“You won’t hear them crying after that,” said Fadl. “These neighborhoods grew up by themselves, like cancer cells, and we are trying to keep up.”
The words “cancer” and “crying” are used as if the people in the neighborhoods do not have a right to a place to live and potable water. With that attitude from officials, it will be a long time before most of Manshiet Nasser sees any relief.
The above conditions are harsh enough for hundreds of thousands of Egyptians to be living in but there is another reason this author called Manshiet Nasser a secret shame. There is an area of it darker and more poverty-stricken than any other, an area shunned by the government and the people. This area is Aribar we Noz, which means “4 1/2”, a reference to the size of this inner slum of slums within Manshiet Nasser. It is where the Sudanese refugees escaping genocide in Darfur end up. The Sudanese are despised by many Egyptians as they are not Muslim. The government can’t stop them coming in but they do stop any services reaching them, essentially trapping them in a four and a half square kilometer space, left to starve or scrape by if luck is on their side. Kyle Kingman, an Ocean Geophysicist who was an invaluable source for this article, found a man with a car to drive him around on his last day in Cairo. He wanted to return to the slum. They had explored Maqqatam, the garbage center of in the heart of Manshiet Nasser, when he asked if these were the “poorest of the poor”.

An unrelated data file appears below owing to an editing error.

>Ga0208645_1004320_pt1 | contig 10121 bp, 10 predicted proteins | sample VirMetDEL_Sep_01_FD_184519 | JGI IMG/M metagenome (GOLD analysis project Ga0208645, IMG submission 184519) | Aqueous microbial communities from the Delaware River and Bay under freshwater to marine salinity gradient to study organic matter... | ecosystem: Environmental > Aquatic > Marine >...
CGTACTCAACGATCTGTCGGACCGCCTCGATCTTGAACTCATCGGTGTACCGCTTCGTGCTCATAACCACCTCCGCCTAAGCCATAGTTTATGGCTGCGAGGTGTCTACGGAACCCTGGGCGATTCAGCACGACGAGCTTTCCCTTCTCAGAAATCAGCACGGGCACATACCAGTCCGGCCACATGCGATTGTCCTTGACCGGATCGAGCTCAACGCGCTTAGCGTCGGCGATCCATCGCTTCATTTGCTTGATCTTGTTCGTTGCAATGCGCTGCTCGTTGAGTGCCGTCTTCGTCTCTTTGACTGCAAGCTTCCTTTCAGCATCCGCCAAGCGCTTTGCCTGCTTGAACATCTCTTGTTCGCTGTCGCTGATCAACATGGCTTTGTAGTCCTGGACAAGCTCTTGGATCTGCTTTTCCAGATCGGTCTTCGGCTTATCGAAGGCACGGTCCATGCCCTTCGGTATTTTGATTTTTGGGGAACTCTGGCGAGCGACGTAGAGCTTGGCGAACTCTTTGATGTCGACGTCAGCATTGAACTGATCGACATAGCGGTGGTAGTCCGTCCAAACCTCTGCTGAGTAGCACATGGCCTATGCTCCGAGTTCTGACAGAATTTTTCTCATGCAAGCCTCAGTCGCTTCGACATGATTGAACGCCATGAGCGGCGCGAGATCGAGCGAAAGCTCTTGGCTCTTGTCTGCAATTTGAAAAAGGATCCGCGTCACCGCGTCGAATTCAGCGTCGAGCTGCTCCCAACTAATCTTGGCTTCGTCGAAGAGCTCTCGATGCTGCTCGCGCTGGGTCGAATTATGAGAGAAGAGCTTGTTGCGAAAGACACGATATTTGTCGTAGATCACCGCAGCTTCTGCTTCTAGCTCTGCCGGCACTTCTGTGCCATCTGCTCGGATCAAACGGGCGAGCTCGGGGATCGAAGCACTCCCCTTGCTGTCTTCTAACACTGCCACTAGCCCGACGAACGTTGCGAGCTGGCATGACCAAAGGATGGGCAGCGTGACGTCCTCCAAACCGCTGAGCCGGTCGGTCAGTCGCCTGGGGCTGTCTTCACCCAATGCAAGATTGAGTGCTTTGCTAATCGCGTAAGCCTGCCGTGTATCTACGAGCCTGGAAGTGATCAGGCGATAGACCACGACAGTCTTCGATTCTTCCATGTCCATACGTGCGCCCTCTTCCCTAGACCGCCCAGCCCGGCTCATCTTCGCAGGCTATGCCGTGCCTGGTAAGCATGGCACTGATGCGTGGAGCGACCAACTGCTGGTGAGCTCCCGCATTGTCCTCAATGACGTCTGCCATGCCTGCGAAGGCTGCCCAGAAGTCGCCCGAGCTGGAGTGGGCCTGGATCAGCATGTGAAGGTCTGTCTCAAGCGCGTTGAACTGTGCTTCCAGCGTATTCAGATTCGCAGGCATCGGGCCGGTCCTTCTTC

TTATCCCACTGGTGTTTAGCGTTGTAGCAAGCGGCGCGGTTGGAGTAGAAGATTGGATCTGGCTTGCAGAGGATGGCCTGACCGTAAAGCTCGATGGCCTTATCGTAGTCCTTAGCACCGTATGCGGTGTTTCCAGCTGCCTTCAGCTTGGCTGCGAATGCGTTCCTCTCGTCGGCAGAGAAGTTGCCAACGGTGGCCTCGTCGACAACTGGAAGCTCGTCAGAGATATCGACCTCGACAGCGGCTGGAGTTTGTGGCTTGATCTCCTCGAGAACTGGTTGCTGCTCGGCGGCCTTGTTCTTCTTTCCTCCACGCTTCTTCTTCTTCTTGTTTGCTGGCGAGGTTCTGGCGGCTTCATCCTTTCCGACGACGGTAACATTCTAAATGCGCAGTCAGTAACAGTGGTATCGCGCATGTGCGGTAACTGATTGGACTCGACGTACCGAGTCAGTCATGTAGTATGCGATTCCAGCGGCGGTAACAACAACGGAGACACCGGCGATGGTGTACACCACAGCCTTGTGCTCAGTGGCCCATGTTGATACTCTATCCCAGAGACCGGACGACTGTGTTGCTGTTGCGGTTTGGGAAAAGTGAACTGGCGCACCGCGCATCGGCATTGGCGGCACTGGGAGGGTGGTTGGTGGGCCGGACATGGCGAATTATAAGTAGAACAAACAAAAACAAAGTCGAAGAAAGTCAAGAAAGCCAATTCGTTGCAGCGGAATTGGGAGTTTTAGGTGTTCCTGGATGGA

Carlos answered: “The Zabaleen are very poor. Many here are in poverty but they are able to at least maintain their poverty with their jobs. The poorest of the poor are the Sudanese refugees. Most of them have nothing. Actually, I have a friend who works with them.”